US President Barack Obama's Republican foes, angry over his historic health overhaul, derailed Senate hearings Wednesday on Afghan police training and North Korea's nuclear drive.
Democrats denounced the maneuver, with Senate Armed Services Committee Chairman Carl Levin declaring: "Our national security should not be held hostage to Republican pique over health care."
Republicans, waging a parliamentary guerrilla war against a package of House-passed fixes to the health law, blocked a routine waiver of an arcane Senate rule forbidding committee meetings after 2:00 pm.
The maneuver forced key panels to scrap plans to examine embattled efforts to train Afghan police and to question top military commanders charged with US forces in Asia, the combined US-UN force in South Korea, and cybersecurity.
"Lives are at stake here. American lives and Afghan lives," said Levin, who would have led the hearing on US national security in Asia. "It's unconscionable."
"Stopping these hearings does nothing for his country," said Democratic Senator Claire McCaskill, who had been set to chair the Afghan hearing. "You just want to throw up your hands."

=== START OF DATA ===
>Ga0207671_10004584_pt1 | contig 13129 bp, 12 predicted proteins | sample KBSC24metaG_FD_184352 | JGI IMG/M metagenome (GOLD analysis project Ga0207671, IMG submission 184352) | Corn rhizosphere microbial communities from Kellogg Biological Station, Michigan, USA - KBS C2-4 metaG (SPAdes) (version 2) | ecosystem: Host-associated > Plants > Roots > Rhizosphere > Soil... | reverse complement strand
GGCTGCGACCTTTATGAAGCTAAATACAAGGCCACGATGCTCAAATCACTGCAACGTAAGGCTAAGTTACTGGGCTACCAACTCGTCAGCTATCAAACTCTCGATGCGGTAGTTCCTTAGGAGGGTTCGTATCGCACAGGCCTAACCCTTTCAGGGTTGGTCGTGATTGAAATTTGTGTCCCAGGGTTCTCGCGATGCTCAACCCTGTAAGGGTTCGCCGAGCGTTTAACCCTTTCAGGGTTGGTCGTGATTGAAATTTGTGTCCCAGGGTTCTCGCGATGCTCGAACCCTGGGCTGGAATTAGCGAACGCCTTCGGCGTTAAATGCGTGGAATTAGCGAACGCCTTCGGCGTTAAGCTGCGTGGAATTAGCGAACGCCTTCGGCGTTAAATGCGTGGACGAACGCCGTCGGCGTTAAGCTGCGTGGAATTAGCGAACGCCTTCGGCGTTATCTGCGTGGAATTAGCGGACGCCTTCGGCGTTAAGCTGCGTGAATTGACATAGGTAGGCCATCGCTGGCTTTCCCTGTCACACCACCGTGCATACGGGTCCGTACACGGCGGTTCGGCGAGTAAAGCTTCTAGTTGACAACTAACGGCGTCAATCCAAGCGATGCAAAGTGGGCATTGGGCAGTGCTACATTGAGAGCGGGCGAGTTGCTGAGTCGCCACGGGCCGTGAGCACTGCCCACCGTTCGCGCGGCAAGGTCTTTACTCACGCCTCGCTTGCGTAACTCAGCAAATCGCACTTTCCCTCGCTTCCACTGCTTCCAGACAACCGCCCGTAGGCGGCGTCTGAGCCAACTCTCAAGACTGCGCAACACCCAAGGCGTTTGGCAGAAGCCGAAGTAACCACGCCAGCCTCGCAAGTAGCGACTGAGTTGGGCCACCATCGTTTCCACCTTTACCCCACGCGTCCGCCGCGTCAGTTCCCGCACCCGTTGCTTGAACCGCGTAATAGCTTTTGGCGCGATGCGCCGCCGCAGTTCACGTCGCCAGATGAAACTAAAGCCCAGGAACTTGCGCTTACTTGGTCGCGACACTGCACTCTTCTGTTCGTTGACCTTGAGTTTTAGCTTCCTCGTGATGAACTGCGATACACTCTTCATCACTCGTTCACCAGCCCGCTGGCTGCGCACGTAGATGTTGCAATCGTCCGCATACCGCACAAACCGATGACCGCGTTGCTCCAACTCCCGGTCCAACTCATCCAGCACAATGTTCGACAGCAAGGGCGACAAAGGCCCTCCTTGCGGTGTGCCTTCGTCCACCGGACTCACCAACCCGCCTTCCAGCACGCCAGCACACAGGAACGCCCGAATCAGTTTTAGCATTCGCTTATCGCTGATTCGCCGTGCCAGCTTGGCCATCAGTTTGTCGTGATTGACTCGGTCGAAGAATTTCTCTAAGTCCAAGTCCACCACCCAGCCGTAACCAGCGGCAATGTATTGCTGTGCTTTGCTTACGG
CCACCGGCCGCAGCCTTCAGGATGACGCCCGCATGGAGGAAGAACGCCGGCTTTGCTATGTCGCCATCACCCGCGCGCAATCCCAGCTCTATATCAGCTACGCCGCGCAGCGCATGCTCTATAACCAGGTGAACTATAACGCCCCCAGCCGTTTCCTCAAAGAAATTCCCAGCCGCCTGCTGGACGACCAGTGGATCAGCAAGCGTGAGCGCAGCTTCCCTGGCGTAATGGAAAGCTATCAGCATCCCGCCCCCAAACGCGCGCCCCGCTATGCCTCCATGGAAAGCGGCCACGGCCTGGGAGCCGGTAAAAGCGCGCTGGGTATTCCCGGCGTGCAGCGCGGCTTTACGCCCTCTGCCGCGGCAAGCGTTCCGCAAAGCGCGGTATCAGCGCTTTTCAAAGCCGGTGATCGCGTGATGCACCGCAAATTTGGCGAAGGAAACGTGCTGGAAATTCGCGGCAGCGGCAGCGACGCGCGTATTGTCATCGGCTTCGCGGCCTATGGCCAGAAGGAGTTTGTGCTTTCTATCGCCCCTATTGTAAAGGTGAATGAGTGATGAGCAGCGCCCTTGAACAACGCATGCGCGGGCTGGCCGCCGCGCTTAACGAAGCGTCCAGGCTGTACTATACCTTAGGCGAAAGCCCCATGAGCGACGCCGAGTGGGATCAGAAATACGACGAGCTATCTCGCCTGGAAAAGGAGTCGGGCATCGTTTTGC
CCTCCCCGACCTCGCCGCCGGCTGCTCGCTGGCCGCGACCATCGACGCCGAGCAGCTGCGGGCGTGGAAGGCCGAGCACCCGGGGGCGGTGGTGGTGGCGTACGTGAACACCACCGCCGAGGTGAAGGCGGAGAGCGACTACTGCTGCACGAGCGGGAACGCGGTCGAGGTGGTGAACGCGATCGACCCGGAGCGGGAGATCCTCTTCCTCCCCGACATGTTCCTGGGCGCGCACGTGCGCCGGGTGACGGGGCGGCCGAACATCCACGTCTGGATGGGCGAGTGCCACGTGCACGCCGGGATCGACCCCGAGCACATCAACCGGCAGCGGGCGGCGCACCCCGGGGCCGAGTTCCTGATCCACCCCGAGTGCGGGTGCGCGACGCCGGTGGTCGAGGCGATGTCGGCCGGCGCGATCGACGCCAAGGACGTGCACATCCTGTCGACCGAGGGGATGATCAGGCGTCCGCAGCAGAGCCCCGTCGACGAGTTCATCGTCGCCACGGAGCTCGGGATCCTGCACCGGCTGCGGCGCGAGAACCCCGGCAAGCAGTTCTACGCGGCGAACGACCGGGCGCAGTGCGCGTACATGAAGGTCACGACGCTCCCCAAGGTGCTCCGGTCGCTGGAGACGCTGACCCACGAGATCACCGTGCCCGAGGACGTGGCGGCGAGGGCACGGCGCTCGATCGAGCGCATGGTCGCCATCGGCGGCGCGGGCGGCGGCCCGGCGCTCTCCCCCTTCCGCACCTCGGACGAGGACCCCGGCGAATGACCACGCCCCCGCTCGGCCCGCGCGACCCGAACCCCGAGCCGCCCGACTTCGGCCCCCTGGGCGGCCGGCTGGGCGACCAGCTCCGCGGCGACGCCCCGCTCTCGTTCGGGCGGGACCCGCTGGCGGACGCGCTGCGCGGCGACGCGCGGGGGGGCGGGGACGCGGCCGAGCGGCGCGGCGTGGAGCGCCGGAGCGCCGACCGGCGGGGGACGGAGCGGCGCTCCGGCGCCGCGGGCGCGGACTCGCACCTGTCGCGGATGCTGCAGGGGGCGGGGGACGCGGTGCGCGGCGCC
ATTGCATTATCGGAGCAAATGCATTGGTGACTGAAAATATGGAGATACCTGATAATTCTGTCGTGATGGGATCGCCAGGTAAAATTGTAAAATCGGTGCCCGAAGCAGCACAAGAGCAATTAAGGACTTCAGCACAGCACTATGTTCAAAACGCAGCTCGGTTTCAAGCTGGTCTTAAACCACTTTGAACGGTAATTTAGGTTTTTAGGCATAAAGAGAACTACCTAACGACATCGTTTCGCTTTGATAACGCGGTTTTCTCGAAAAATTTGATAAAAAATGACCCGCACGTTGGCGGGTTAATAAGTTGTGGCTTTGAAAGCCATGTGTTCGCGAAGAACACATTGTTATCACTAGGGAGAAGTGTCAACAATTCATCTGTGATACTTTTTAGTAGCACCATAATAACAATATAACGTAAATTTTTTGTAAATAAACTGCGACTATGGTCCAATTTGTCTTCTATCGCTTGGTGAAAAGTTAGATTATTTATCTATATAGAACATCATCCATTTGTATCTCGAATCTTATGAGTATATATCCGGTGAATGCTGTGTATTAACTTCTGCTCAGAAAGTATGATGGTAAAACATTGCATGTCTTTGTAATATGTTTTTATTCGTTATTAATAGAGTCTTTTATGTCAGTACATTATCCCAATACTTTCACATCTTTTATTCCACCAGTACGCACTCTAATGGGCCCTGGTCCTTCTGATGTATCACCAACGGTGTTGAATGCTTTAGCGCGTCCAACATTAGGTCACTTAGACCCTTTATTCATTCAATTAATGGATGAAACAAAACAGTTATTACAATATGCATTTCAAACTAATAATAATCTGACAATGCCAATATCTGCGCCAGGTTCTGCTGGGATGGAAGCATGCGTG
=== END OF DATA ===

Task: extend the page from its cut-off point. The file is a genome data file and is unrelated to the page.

Defiant Republicans rolled their eyes, with one leadership aide asking "Do they really believe that a hearing is the difference between life and death? Seriously?"
Levin told reporters he was working with the Pentagon to reschedule his hearing and bemoaned that the setback had taken key US military commanders thousands of kilometers (miles) away from the forces they lead.
Levin's committee had been set to question the head of US forces in the Pacific, Admiral Robert Willard, and General Kevin Chilton, the head of the US Strategic Command that oversees US missile defense and nuclear deterrence.
The Michigan lawmaker said he had hoped to question them about "pressing national security topics such as North Korea?s nuclear program, Chinese military capability and the threat of cyber-warfare."
Earlier, Levin had implored his colleagues on the floor of the Senate to let the hearing occur, noting that the top Republican on the panel, Senator John McCain, supported his request.
"We have three commanders scheduled to testify this afternoon. They've been scheduled for a long time. They've come a long, long distance. One of them has come from Korea. One of them has come from Hawaii," said Levin.
Republicans objected, and under Senate rules even one senator can block such a waiver. Earlier, they had granted waivers to two Senate panels.
Democrats denounced the Republican tactic, with a spokesman for Democratic Senate Majority Leader Harry Reid accusing the minority of acting in "retaliation" for losing the fight over Obama's historic health care plan.
"These political games and obstruction have to stop -- the American people expect and deserve better," said the spokesman, Jim Manley.
The Republican maneuver also disrupted a Senate Veterans Affairs Committee hearing on the estimated 100,000 US veterans who are homeless on any given night, said that panel's chairman, Democratic Senator Daniel Akaka.
Source: AFP American Edition